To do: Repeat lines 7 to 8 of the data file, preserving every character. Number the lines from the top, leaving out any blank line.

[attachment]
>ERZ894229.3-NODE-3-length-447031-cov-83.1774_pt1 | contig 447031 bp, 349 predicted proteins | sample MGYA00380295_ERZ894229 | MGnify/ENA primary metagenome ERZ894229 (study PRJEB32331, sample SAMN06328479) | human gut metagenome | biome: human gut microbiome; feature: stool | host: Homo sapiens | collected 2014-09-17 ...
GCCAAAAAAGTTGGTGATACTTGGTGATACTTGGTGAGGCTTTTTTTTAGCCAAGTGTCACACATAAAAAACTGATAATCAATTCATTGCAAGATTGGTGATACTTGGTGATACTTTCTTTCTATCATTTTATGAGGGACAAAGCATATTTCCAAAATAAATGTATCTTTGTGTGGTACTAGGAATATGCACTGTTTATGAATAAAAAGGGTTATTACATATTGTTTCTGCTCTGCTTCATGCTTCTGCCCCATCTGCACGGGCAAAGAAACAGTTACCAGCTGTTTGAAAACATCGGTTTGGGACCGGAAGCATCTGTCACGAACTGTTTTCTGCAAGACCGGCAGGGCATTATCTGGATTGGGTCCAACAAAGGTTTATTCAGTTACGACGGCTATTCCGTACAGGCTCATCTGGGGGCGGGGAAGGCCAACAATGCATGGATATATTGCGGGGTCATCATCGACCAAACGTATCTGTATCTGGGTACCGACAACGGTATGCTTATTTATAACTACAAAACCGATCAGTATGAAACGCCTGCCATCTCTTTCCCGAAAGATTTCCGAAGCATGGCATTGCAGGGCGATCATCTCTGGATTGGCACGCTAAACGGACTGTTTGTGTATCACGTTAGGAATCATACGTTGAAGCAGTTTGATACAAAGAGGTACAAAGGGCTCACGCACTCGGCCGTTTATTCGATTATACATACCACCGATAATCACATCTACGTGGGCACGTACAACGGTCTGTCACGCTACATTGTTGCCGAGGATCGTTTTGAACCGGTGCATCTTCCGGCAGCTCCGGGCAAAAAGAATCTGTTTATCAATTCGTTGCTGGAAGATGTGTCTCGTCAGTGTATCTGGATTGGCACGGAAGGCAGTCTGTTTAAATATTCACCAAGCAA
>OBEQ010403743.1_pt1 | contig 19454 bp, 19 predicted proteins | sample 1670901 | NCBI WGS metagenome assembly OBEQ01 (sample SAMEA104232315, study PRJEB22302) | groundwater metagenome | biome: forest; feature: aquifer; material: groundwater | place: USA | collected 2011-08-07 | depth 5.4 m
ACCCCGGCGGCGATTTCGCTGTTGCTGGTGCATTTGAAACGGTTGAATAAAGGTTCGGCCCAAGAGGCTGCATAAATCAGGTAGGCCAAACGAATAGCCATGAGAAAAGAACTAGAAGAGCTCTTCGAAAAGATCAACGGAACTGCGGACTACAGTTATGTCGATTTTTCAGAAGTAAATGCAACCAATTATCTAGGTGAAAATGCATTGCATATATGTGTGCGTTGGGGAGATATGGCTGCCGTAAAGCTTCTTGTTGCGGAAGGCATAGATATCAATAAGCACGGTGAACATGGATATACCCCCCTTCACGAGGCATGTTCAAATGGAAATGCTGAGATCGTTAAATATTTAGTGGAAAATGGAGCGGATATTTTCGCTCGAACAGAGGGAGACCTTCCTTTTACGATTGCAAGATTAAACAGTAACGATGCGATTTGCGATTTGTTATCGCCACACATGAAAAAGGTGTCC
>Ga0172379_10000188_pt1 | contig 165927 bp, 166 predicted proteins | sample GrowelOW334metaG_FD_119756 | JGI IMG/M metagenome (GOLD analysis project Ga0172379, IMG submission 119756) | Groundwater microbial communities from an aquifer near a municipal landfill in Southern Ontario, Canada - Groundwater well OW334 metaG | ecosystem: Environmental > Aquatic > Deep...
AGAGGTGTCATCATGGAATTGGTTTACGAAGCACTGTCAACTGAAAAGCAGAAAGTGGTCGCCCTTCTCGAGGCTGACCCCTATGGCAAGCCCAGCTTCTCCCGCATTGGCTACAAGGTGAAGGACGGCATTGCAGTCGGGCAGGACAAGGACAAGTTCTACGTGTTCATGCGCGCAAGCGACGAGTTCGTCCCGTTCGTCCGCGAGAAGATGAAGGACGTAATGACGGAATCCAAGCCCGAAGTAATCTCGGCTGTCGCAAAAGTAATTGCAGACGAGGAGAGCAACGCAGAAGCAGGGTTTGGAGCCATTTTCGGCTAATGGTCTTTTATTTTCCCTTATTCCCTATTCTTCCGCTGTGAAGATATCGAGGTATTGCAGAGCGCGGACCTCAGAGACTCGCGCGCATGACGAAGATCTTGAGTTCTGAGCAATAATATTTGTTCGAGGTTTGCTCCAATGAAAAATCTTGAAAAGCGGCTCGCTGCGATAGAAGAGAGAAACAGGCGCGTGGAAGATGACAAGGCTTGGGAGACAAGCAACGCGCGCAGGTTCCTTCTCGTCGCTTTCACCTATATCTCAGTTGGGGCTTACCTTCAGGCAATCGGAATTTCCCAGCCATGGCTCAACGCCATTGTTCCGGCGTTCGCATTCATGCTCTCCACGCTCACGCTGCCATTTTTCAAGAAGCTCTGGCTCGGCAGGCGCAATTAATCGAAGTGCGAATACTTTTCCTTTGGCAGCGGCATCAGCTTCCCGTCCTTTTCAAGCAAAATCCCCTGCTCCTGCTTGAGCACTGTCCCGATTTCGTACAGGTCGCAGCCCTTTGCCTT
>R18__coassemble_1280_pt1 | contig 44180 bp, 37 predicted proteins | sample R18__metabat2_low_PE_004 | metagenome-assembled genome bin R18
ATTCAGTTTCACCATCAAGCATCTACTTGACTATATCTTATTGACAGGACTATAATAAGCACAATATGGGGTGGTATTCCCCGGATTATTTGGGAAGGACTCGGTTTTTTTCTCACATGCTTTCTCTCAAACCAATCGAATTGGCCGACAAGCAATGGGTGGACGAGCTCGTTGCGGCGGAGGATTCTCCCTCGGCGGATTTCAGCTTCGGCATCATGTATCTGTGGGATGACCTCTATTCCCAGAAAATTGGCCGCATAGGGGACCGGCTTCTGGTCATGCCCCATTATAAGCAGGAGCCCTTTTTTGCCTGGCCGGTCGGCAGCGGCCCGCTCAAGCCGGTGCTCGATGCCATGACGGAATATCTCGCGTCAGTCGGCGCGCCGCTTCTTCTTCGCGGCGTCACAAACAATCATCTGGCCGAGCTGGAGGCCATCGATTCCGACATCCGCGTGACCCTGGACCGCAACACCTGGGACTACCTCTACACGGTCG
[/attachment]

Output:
>R18__coassemble_1280_pt1 | contig 44180 bp, 37 predicted proteins | sample R18__metabat2_low_PE_004 | metagenome-assembled genome bin R18
ATTCAGTTTCACCATCAAGCATCTACTTGACTATATCTTATTGACAGGACTATAATAAGCACAATATGGGGTGGTATTCCCCGGATTATTTGGGAAGGACTCGGTTTTTTTCTCACATGCTTTCTCTCAAACCAATCGAATTGGCCGACAAGCAATGGGTGGACGAGCTCGTTGCGGCGGAGGATTCTCCCTCGGCGGATTTCAGCTTCGGCATCATGTATCTGTGGGATGACCTCTATTCCCAGAAAATTGGCCGCATAGGGGACCGGCTTCTGGTCATGCCCCATTATAAGCAGGAGCCCTTTTTTGCCTGGCCGGTCGGCAGCGGCCCGCTCAAGCCGGTGCTCGATGCCATGACGGAATATCTCGCGTCAGTCGGCGCGCCGCTTCTTCTTCGCGGCGTCACAAACAATCATCTGGCCGAGCTGGAGGCCATCGATTCCGACATCCGCGTGACCCTGGACCGCAACACCTGGGACTACCTCTACACGGTCG